Foreign media fostering change in NK regime: study
By Kim Young-jin
North Korean citizens have more access than ever to foreign media, forcing the regime to loosen the crackdowns on such activities and fostering new perceptions of the outside world, a study said Thursday.
The study commissioned by the U.S. State Department showed that while punishments for accessing media such as South Korean DVDs remain tough, actual enforcement has decreased in an apparent sign of the speedy spread of such material.
Carried out by consulting group InterMedia based on interviews with several hundred recent defectors, it also found that fewer citizens report on each other to authorities.
``While it remains the most closed media environment in the world, North Korea has, to a significant extent, opened unofficially since the late 1990s. North Koreans today have significantly greater access to outside information than they did 20 years ago,'' it said.
Pyongyang is known as one of the worst repressors of information in the world and derives power partly by rallying support against “hostile forces” such as Seoul and Washington. Only a few elite-level officials and students have access to the Internet.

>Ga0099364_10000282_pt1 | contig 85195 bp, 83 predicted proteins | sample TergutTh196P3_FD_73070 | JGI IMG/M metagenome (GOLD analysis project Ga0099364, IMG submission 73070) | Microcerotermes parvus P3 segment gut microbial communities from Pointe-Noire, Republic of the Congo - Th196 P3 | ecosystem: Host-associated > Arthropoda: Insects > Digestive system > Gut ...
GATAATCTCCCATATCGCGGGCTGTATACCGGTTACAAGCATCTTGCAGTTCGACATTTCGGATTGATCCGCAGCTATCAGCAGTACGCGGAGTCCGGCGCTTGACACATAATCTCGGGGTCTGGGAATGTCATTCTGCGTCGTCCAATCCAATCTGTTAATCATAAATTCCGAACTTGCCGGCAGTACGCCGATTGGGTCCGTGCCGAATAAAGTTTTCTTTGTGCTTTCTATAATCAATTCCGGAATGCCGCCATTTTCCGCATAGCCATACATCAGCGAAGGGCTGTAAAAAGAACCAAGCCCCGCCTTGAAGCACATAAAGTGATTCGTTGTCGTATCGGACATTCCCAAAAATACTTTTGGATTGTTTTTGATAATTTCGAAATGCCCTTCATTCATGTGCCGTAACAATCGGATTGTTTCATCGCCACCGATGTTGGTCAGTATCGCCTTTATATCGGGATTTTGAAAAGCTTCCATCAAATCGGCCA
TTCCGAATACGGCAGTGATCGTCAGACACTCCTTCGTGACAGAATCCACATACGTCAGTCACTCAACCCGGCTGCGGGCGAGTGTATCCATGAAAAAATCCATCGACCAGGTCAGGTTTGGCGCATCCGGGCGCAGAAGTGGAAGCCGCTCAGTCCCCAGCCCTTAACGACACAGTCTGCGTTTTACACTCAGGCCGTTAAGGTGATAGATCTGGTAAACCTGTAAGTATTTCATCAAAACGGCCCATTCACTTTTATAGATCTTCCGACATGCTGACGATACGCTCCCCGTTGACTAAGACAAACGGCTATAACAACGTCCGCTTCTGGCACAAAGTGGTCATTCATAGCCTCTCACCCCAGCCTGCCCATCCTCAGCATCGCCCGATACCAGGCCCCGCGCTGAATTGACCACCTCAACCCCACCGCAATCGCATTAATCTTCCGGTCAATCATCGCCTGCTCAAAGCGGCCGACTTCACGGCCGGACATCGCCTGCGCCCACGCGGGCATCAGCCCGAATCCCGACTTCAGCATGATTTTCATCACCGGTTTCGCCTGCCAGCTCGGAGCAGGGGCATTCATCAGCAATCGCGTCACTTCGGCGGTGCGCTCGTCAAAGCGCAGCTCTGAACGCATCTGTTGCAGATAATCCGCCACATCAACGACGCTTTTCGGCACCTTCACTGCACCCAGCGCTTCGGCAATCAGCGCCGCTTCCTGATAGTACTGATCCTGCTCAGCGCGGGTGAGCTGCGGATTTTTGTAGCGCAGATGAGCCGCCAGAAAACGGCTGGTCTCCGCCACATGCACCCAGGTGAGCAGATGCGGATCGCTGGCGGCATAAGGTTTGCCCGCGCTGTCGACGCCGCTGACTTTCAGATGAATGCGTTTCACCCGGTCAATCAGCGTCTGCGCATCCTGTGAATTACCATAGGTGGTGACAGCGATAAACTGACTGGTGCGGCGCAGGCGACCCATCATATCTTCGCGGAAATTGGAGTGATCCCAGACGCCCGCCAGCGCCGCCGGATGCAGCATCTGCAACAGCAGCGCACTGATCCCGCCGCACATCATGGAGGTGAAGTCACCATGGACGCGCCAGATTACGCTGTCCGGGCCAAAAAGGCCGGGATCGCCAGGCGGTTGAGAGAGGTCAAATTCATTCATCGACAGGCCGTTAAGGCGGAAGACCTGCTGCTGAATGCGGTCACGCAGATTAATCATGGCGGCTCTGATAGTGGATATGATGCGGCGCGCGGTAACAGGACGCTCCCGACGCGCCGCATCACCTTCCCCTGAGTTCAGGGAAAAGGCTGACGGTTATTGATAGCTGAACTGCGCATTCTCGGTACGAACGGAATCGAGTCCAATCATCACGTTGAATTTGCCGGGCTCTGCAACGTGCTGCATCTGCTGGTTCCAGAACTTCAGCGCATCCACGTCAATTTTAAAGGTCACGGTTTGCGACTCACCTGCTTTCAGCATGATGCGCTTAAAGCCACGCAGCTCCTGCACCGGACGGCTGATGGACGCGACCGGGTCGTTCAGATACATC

The study said things began to change in the 1990s when a devastating famine hindered Pyongyang from enforcement.
The report said half of the respondents had watched such DVDs and a quarter of them listened to news broadcasts beamed across the North’s borders factors that act as an irritant to the regime.
“Positive perceptions of the outside world can call into question many of the North Korean regime’s most central propaganda narratives, which make legitimate the regime by portraying it as the country’s protector from hostile outside forces,” it said.
Such media also creates “a greater space between North Korean citizens and their leaders and between the regime’s portrayal of North Korea and the prevailing reality on the ground.”
The study noted however that the results did not fully represent the North Korean population as many of the interviewees had defected from near the China border.
It also said the changes observed were “very small,” and should be viewed in the context of the country’s long term trajectory.
Still it positively assessed the citizen’s relationship with such media.
North Koreans ``are beginning to look more critically at the basic premises of their country's power structure and policies,'' it said.
In recent years, the North’s populace has had increasing access to technology particularly in the form a mobile phone network that now has over a million subscribers. While average citizens cannot call internationally, analysts say the phones greatly increase the flow of information across the country.